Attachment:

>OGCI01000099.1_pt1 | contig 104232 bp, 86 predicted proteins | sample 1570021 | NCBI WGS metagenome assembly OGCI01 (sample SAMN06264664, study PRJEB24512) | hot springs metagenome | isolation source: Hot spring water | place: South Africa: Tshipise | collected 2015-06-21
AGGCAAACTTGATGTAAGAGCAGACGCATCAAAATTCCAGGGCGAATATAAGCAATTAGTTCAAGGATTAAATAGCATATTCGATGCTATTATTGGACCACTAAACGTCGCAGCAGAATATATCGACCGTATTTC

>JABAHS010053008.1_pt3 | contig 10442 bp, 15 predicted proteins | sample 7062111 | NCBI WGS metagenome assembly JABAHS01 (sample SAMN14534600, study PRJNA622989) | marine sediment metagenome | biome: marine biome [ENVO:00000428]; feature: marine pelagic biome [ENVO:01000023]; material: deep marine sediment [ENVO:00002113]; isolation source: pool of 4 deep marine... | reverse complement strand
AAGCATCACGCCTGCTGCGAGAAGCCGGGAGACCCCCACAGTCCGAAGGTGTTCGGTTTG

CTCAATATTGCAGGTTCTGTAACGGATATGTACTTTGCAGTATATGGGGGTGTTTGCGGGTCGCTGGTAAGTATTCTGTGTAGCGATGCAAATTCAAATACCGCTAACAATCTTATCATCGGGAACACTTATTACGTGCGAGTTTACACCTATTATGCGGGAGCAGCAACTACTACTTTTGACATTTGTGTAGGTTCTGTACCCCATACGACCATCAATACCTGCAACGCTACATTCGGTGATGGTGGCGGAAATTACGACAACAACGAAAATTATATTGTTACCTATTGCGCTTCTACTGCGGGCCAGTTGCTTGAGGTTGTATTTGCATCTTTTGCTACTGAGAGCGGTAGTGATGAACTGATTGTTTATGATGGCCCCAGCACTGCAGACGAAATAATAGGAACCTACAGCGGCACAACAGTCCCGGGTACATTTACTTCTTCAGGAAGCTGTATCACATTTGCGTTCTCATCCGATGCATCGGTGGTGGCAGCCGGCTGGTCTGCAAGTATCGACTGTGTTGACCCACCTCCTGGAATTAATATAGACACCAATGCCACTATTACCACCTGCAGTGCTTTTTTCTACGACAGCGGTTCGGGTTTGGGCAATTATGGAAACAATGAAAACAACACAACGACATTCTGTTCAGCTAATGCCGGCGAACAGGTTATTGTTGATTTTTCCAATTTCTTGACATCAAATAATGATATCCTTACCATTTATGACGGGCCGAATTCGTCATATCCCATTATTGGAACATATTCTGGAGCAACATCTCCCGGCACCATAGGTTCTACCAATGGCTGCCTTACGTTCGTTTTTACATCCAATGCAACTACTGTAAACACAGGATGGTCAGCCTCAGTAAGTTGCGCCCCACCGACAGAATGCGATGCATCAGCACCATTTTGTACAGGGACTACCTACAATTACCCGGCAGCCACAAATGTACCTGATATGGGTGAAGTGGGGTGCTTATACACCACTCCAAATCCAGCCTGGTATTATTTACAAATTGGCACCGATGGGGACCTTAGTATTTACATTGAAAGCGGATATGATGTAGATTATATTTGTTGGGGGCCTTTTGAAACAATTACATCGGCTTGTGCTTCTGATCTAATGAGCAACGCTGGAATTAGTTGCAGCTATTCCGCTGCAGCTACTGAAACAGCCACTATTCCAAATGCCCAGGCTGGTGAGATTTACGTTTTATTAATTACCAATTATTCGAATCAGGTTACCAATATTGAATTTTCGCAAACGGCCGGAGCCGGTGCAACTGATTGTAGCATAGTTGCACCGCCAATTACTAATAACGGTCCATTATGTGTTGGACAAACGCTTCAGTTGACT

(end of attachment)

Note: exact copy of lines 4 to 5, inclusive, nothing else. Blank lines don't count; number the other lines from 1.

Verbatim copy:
AAGCATCACGCCTGCTGCGAGAAGCCGGGAGACCCCCACAGTCCGAAGGTGTTCGGTTTG

CTCAATATTGCAGGTTCTGTAACGGATATGTACTTTGCAGTATATGGGGGTGTTTGCGGGTCGCTGGTAAGTATTCTGTGTAGCGATGCAAATTCAAATACCGCTAACAATCTTATCATCGGGAACACTTATTACGTGCGAGTTTACACCTATTATGCGGGAGCAGCAACTACTACTTTTGACATTTGTGTAGGTTCTGTACCCCATACGACCATCAATACCTGCAACGCTACATTCGGTGATGGTGGCGGAAATTACGACAACAACGAAAATTATATTGTTACCTATTGCGCTTCTACTGCGGGCCAGTTGCTTGAGGTTGTATTTGCATCTTTTGCTACTGAGAGCGGTAGTGATGAACTGATTGTTTATGATGGCCCCAGCACTGCAGACGAAATAATAGGAACCTACAGCGGCACAACAGTCCCGGGTACATTTACTTCTTCAGGAAGCTGTATCACATTTGCGTTCTCATCCGATGCATCGGTGGTGGCAGCCGGCTGGTCTGCAAGTATCGACTGTGTTGACCCACCTCCTGGAATTAATATAGACACCAATGCCACTATTACCACCTGCAGTGCTTTTTTCTACGACAGCGGTTCGGGTTTGGGCAATTATGGAAACAATGAAAACAACACAACGACATTCTGTTCAGCTAATGCCGGCGAACAGGTTATTGTTGATTTTTCCAATTTCTTGACATCAAATAATGATATCCTTACCATTTATGACGGGCCGAATTCGTCATATCCCATTATTGGAACATATTCTGGAGCAACATCTCCCGGCACCATAGGTTCTACCAATGGCTGCCTTACGTTCGTTTTTACATCCAATGCAACTACTGTAAACACAGGATGGTCAGCCTCAGTAAGTTGCGCCCCACCGACAGAATGCGATGCATCAGCACCATTTTGTACAGGGACTACCTACAATTACCCGGCAGCCACAAATGTACCTGATATGGGTGAAGTGGGGTGCTTATACACCACTCCAAATCCAGCCTGGTATTATTTACAAATTGGCACCGATGGGGACCTTAGTATTTACATTGAAAGCGGATATGATGTAGATTATATTTGTTGGGGGCCTTTTGAAACAATTACATCGGCTTGTGCTTCTGATCTAATGAGCAACGCTGGAATTAGTTGCAGCTATTCCGCTGCAGCTACTGAAACAGCCACTATTCCAAATGCCCAGGCTGGTGAGATTTACGTTTTATTAATTACCAATTATTCGAATCAGGTTACCAATATTGAATTTTCGCAAACGGCCGGAGCCGGTGCAACTGATTGTAGCATAGTTGCACCGCCAATTACTAATAACGGTCCATTATGTGTTGGACAAACGCTTCAGTTGACT